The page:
• Enable as many workloads and use cases as possible instantly (short time-to-market)
  • Optimize workload performance automatically
  • Allocate and scale resources to meet budget requirements
  • Provide deep visibility as to how workloads perform, which data is used, etc. based on this deep visibility, data teams can easily prioritize workloads

In previous approaches, to ensure performance, many vendors compromised on accessing all their available data and settled for isolated data silos that had been prepared and modeled to enable speedy analytics. The data lake is a cost-effective and simple storage layer that can serve as your modern replacement for existing data architectures, enabling cutting-edge threat detection and analytics. 

The data lake architecture still has some drawbacks that must be effectively addressed. When it comes to data lake query engines, over 90% of compute is wasted on scanning data, which causes unnecessary high cost, delays in accessing critical data needed to meet business requirements, and the over-consumption resources that could be utilized elsewhere.

Autonomous Data Lake Acceleration by Varada

Varada enables security-driven analytics workloads to access raw behavior data on the data lake, connect disparate ‘dots’ to detect multi-abnormalities and compare real-time activity to patterns in the data lake to help rule out false positives and quickly identify legitimate threats.

Varada’s solution can be easily integrated in vendors’ technology stack and with any data lake architecture, enabling threat detection, anomalies and incident management applications, and essentially any SQL-based analytics on any data source on the data lake. 


Case Study: Varada Impact on Endpoint Security


To address the challenges of existing data lake query engines, Varada leverages the power of autonomous indexing and caching to reduce the data scanned by analytics queries by at least an order of magnitude, which means compute resources are utilized in a highly effective manner. To eliminate highly expensive and optimized text-based analytics solutions, Varada natively uses text analytics (Apache Lucene) to conduct full-text searches directly on the data lake and across the entire dataset.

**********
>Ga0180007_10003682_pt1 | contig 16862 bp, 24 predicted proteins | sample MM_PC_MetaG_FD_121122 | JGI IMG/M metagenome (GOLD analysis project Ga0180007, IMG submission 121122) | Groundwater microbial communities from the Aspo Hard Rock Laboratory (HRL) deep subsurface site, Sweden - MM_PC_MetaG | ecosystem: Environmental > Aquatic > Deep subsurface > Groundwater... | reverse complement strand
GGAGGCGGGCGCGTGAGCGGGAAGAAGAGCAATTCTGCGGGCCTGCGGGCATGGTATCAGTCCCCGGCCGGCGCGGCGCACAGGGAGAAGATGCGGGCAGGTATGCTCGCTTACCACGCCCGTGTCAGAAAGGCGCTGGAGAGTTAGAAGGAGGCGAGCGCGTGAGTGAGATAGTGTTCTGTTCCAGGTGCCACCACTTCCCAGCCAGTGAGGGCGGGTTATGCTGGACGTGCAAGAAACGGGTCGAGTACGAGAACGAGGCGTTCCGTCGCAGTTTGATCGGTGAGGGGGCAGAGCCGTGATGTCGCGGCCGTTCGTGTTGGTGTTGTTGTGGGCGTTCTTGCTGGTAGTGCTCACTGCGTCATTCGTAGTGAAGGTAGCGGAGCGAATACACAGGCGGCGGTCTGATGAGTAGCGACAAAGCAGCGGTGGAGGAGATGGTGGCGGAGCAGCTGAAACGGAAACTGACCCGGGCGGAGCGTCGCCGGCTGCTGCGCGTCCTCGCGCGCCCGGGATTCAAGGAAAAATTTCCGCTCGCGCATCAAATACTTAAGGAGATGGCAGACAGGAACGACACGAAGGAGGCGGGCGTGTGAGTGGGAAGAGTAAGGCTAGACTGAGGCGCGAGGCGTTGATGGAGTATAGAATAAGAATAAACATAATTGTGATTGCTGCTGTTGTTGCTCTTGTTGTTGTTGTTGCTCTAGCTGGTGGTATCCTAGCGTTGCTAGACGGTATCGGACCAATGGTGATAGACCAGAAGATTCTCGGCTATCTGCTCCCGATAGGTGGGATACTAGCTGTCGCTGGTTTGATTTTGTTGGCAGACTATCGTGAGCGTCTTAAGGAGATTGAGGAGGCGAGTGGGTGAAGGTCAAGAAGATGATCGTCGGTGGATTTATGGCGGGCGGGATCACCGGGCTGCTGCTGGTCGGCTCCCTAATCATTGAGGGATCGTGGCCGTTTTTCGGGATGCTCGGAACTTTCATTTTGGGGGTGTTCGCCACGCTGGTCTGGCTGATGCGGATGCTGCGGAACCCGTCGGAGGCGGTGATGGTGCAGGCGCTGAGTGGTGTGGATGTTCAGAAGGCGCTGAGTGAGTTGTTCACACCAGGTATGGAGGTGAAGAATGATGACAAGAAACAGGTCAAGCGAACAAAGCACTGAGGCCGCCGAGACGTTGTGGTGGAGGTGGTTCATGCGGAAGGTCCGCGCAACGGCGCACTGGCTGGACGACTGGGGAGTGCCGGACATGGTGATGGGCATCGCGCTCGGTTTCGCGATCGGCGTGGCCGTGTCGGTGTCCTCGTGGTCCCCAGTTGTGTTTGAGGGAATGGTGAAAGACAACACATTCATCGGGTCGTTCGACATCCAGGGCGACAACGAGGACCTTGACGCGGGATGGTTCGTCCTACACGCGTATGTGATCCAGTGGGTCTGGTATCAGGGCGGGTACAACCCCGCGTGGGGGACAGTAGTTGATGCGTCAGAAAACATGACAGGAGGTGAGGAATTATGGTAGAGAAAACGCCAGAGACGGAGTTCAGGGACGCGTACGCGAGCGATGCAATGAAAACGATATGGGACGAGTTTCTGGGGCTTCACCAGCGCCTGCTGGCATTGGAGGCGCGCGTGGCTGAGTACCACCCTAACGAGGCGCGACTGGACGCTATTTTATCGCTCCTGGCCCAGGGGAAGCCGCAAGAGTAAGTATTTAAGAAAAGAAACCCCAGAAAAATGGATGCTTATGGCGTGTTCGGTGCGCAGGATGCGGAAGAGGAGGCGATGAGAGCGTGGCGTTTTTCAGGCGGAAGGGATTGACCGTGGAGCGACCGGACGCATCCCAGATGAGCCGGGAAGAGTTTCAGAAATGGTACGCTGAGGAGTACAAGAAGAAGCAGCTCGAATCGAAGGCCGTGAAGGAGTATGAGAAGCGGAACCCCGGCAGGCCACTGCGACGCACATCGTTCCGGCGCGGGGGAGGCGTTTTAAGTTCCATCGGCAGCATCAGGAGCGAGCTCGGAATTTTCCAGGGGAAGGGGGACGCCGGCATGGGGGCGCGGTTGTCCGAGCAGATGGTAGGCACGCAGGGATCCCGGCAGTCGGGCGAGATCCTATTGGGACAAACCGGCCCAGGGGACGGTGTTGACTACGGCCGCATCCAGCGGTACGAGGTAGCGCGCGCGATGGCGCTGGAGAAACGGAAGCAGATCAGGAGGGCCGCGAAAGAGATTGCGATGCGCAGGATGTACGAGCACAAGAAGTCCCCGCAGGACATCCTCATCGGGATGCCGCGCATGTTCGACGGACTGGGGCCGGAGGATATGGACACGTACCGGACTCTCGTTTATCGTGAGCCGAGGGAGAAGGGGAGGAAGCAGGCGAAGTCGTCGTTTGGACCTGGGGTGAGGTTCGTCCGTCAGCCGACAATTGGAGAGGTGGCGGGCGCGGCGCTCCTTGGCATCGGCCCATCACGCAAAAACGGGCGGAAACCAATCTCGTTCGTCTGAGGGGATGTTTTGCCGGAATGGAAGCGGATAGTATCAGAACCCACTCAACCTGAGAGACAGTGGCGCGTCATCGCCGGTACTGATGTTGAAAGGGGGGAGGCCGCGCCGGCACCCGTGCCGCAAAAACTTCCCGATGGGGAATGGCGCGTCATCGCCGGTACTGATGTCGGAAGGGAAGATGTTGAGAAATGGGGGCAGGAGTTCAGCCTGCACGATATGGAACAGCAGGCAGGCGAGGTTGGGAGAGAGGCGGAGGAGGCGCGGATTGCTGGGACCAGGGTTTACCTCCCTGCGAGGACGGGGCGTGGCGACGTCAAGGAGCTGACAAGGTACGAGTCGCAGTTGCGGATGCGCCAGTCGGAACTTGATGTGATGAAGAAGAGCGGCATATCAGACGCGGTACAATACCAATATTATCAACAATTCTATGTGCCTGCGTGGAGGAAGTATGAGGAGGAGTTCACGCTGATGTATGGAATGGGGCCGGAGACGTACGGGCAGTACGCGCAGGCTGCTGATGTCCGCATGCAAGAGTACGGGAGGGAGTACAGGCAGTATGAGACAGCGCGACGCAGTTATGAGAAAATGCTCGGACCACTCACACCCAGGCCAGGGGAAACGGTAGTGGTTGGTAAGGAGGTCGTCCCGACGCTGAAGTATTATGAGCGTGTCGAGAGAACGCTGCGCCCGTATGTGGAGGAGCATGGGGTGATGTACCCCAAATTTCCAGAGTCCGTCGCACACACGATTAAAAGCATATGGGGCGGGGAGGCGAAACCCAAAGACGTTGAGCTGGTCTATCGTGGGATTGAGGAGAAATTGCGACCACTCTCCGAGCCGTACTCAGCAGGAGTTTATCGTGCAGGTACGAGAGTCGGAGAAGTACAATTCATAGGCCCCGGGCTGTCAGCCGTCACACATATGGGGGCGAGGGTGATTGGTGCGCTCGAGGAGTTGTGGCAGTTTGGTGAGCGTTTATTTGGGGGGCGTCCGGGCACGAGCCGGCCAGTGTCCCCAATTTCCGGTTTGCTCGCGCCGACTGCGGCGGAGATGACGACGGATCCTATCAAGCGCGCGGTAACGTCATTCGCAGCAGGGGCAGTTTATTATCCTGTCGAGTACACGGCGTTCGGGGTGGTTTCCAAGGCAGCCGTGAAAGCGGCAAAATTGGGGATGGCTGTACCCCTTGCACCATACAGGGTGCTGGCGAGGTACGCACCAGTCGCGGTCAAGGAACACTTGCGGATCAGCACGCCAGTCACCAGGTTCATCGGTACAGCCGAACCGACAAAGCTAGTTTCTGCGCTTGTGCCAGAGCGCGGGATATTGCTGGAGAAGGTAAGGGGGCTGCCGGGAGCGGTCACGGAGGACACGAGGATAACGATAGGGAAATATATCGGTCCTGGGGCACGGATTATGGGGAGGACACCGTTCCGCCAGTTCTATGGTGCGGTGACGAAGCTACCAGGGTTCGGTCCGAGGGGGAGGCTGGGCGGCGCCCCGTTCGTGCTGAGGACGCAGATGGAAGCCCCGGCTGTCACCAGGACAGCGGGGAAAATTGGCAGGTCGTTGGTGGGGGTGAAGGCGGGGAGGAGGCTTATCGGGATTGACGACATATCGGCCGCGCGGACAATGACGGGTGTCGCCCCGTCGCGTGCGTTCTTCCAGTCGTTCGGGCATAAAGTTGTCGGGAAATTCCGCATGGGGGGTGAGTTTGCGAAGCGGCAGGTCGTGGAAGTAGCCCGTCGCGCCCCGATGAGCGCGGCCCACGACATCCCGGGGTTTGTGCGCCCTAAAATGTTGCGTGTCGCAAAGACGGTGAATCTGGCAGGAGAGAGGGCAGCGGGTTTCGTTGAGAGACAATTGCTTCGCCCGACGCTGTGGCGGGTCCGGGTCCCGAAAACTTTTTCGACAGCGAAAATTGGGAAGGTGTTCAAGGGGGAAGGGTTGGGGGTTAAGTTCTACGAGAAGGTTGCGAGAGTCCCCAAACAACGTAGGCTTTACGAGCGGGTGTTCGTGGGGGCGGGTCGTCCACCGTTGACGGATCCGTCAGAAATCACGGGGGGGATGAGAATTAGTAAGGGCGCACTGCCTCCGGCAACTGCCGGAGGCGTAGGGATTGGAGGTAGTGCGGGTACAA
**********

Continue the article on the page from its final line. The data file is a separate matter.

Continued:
Varada’s Security Data Lake Solution

The results are mind blowing! Queries are expected to run 10x-100x faster, and performance advantages will improve as queries are more complex and selective (needle in a haystack threat analysis)  — at a 40%-60% cost reduction

The end result of this investment is an easy-to-use and cost-effective security data lake that has visibility, speed, scale, and flexibility.

See the magic on AWS Marketplace or schedule a live demo!


About the author
Brad LaPorte is a former top-rated Gartner Research Analyst for cybersecurity and held senior positions in US Cyber Intelligence, Dell, and IBM, as well as at several startups.

Brad has spent most of his career on the frontlines fighting cybercriminals and advising top CEOs, CISOs, CIOs, CxOs as well as other thought leaders on how to be as efficient and effective as possible. He is currently a Partner at High Tide Advisors and actively helping cybersecurity and tech companies grow their go-to-market strategies.